Wanted Series Creator - Jorge Zamacona - Interview
By The Editor
July 26, 2005 - 18:47
The Editor: How did you come up with the idea for WANTED?
WANTED was created from a bunch of conversations I had with my technical advisor and with other police officers who, in the mid-1980s, had told me about the skyrocketing murder rate in Los Angeles. The LAPD and the Los Angeles County Sheriffs Department were just overwhelmed, so the mayor of Los Angeles, the LAPD chief and the sheriff of Los Angeles County put together a group of federal, state and local officers and they went and sort of cherry-picked the worst problem makers in the city. And it’s still going on today with most of the U.S. Marshal Service. They have a southwestern district that has a fugitive task force. I didn’t want to do a detective show. I wanted to do undercover, and I wanted to do a show that was a little bit more about how incredibly difficult it is to make the decisions regarding law vs. justice that our guys deal with.
The Editor: There’s a definite style and tone to WANTED. When you were creating it, how did you come up with that?
I just like the rhythm of how these guys talk. I spent a lot of time with police officers, and a lot of police officers aren’t written the way they behave – they’re written a little too stiff. These guys are a heck of a lot of fun to hang out with. They’re vulgar, they’re irreverent, they’re professional and they’re heroic, and I just wanted to capture the essence of what these guys do. And I keep using the word authentic when I ask questions about the show. I want these officers to seem authentic. The style of the show visually was conceived jointly between me and Davis Guggenheim, who directed the pilot, and we borrowed a little bit from Michael Mann and from Joe Carnahan’s Narc. I’m delivering only 44 minutes of story, so those 44 minutes have to hook you.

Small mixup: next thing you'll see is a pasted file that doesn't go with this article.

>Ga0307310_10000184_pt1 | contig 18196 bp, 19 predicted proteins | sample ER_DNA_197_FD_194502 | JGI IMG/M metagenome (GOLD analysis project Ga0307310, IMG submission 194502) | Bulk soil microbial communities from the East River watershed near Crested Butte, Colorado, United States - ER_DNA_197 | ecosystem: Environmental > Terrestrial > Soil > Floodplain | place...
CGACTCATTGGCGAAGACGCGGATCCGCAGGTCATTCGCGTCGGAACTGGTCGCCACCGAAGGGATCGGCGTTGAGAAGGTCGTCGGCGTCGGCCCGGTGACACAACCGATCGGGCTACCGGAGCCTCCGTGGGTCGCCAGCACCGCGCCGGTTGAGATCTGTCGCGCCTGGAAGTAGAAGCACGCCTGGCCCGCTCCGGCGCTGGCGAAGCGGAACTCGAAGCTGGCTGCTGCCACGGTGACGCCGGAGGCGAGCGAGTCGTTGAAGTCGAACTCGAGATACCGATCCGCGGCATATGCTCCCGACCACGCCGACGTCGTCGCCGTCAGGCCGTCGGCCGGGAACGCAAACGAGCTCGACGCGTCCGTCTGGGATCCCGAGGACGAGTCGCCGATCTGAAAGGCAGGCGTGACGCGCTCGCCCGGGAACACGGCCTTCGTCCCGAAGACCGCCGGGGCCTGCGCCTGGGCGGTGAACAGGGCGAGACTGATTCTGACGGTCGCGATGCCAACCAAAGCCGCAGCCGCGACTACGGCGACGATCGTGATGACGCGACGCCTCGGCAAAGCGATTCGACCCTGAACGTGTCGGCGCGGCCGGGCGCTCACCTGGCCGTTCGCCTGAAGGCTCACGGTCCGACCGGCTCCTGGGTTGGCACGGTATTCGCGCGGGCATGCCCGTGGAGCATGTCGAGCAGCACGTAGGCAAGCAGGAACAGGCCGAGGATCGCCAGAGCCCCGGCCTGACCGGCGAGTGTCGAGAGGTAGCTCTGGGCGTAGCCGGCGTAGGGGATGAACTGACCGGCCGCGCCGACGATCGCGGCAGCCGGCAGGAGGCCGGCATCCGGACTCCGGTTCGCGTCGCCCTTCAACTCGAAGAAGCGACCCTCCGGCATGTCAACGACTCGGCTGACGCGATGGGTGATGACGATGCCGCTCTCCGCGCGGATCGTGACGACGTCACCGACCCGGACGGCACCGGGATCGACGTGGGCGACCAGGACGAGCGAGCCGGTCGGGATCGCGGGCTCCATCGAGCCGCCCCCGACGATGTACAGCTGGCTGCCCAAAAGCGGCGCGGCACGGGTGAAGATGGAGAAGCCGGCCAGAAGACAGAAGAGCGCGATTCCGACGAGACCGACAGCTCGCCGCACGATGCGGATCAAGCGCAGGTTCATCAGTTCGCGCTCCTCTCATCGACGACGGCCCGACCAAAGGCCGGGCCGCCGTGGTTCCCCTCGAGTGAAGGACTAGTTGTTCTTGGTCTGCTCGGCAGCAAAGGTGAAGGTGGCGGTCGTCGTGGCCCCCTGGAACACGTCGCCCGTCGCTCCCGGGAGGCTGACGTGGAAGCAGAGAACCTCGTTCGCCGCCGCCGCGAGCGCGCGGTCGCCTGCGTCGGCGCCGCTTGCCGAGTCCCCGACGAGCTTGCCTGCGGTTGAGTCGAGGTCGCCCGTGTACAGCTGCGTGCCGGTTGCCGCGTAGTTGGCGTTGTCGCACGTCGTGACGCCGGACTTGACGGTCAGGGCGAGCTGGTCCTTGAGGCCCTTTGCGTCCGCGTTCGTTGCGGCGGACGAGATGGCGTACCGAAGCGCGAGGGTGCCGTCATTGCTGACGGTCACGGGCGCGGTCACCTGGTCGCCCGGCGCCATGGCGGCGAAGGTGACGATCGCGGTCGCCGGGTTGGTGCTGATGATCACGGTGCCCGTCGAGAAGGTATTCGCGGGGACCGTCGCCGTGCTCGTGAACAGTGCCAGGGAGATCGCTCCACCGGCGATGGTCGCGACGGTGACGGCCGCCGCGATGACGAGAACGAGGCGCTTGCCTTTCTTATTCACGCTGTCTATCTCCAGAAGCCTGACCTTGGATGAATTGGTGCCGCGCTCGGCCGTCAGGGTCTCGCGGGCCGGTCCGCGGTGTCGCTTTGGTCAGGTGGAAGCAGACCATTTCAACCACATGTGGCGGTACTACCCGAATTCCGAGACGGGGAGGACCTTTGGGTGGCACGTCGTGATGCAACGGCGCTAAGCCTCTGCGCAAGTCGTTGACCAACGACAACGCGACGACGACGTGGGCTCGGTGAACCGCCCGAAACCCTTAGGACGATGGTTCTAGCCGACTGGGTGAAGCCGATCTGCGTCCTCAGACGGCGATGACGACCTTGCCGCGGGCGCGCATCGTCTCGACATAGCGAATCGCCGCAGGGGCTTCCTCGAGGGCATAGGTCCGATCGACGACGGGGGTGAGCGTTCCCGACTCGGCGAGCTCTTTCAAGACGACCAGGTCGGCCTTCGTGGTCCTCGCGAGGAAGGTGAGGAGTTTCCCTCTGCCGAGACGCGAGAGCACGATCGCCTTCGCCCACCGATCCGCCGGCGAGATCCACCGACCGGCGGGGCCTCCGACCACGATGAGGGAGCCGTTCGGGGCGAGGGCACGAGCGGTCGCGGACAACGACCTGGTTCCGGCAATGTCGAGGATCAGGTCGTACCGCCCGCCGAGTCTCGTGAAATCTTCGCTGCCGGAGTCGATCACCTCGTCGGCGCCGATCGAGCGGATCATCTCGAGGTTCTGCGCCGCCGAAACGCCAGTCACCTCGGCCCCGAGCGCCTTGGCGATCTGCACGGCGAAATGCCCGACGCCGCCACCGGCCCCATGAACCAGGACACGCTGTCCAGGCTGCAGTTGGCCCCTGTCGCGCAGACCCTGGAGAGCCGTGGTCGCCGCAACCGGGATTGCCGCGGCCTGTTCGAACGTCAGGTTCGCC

The Editor: How do you manage to make the story authentic without going overboard?
Oddly enough, I try to push the envelope and bust it because it’s easier to come back. If I shot or told a story that isn’t tough enough or engaging enough, it’s much harder to add it in later. So I get these stories from sort of a pool of ideas and stories from a lot of interviews I’ve had with police officers. Sometimes it’s from things I hear on the news, and sometimes it’s stuff that’s just making me angry that’s going on in the world. I had an episode come up about a serial child molester that came to me about a month ago just because there’s been such a rash of it in the country in the last few months. It’s one of those stories that is compelling that I absolutely will not exploit, but I want our guys challenged with those emotional highs and lows.
The Editor: Once you have your idea, what’s your process to get to the final script?
I spend probably a day outlining, just to figure out what the big beats are. I’m not good at line-by-line outlining. I hate it because I’m being asked to write before I have a chance to write it, which is why I resist the outlining process. Or I try to figure out structurally what’s the end the story. And I work my way backward – this will be a good third act out, this will be a second act out, this will be a good first act out and so on. And then I’ll write it, which takes about two weeks for a first draft or, if I’m under the gun, a day. From pen to paper to production is about a month.
The Editor: How’d you come up with the characters? What was key for you coming up with their development?
It’s really difficult to make each character distinct. And it’s difficult to make them distinct without giving them a five-minute polemic on camera saying, “When I was a child growing up in Cedar Rapids …” You need to learn these characters by the way they behave and the way they speak.
The Editor: Do you feel any pressure or responsibility to honor what real police officers do?
Absolutely, I do. That’s why our technical advisor is a 22-year veteran of law enforcement. I want it to be authentic to the men and women who go out and do the job. When I worked on Homicide, one of my favorite moments every year was getting a letter from a national police officers’ association lauding us for being real.
The Editor: Why on-location in Los Angeles?
Los Angeles is an enigmatic melting pot of just madness and weirdness and beauty, and it’s a massive city with no real central core like New York City, Chicago or even San Francisco. I think the contemporary law enforcement show about L.A. cops or L.A. crime hasn’t been told. But a lot of the crime stories that we’re telling here will speak to other parts of the country too. It’s just an interesting city to shoot in.
The Editor: What has been your goal for WANTED?
I’m trying to entertain, to move and to intrigue. I want people to lean into the screen and be compelled by the stories we tell, but I also want them to get a better understanding of what law enforcement agencies are doing out there and maybe feel a little bit safer. I do.
Last Updated: August 31, 2023 - 08:12